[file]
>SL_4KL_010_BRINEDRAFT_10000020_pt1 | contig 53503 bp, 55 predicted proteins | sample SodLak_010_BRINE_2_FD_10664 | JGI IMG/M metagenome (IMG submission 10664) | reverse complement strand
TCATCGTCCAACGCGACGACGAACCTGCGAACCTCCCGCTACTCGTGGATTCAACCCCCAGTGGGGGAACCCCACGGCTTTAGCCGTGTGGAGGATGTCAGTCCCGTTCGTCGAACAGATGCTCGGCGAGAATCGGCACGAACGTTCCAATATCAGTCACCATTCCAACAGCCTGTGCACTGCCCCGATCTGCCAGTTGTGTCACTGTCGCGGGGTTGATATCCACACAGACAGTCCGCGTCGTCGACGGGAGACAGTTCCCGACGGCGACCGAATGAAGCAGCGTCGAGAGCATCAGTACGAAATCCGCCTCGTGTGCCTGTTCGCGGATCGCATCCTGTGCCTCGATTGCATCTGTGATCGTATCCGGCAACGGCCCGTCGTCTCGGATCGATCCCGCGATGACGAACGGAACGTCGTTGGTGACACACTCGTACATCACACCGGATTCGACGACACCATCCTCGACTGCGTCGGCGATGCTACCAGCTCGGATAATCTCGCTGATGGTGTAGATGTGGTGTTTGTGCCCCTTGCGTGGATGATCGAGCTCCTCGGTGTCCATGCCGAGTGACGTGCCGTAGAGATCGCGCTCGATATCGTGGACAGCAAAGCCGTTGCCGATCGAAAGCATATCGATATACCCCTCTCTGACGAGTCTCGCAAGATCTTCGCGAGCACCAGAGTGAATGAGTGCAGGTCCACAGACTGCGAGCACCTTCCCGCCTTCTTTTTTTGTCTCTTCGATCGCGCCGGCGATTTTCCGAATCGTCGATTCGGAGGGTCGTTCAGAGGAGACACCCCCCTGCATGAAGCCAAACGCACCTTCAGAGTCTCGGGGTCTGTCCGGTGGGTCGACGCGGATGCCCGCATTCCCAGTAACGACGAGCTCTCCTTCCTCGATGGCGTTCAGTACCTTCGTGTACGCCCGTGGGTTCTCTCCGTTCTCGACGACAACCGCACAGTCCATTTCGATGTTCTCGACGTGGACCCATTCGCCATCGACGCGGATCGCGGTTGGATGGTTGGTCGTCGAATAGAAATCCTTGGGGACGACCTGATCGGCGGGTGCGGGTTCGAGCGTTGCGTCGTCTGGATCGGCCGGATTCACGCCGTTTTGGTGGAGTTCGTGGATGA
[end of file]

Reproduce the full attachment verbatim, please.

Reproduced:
>SL_4KL_010_BRINEDRAFT_10000020_pt1 | contig 53503 bp, 55 predicted proteins | sample SodLak_010_BRINE_2_FD_10664 | JGI IMG/M metagenome (IMG submission 10664) | reverse complement strand
TCATCGTCCAACGCGACGACGAACCTGCGAACCTCCCGCTACTCGTGGATTCAACCCCCAGTGGGGGAACCCCACGGCTTTAGCCGTGTGGAGGATGTCAGTCCCGTTCGTCGAACAGATGCTCGGCGAGAATCGGCACGAACGTTCCAATATCAGTCACCATTCCAACAGCCTGTGCACTGCCCCGATCTGCCAGTTGTGTCACTGTCGCGGGGTTGATATCCACACAGACAGTCCGCGTCGTCGACGGGAGACAGTTCCCGACGGCGACCGAATGAAGCAGCGTCGAGAGCATCAGTACGAAATCCGCCTCGTGTGCCTGTTCGCGGATCGCATCCTGTGCCTCGATTGCATCTGTGATCGTATCCGGCAACGGCCCGTCGTCTCGGATCGATCCCGCGATGACGAACGGAACGTCGTTGGTGACACACTCGTACATCACACCGGATTCGACGACACCATCCTCGACTGCGTCGGCGATGCTACCAGCTCGGATAATCTCGCTGATGGTGTAGATGTGGTGTTTGTGCCCCTTGCGTGGATGATCGAGCTCCTCGGTGTCCATGCCGAGTGACGTGCCGTAGAGATCGCGCTCGATATCGTGGACAGCAAAGCCGTTGCCGATCGAAAGCATATCGATATACCCCTCTCTGACGAGTCTCGCAAGATCTTCGCGAGCACCAGAGTGAATGAGTGCAGGTCCACAGACTGCGAGCACCTTCCCGCCTTCTTTTTTTGTCTCTTCGATCGCGCCGGCGATTTTCCGAATCGTCGATTCGGAGGGTCGTTCAGAGGAGACACCCCCCTGCATGAAGCCAAACGCACCTTCAGAGTCTCGGGGTCTGTCCGGTGGGTCGACGCGGATGCCCGCATTCCCAGTAACGACGAGCTCTCCTTCCTCGATGGCGTTCAGTACCTTCGTGTACGCCCGTGGGTTCTCTCCGTTCTCGACGACAACCGCACAGTCCATTTCGATGTTCTCGACGTGGACCCATTCGCCATCGACGCGGATCGCGGTTGGATGGTTGGTCGTCGAATAGAAATCCTTGGGGACGACCTGATCGGCGGGTGCGGGTTCGAGCGTTGCGTCGTCTGGATCGGCCGGATTCACGCCGTTTTGGTGGAGTTCGTGGATGA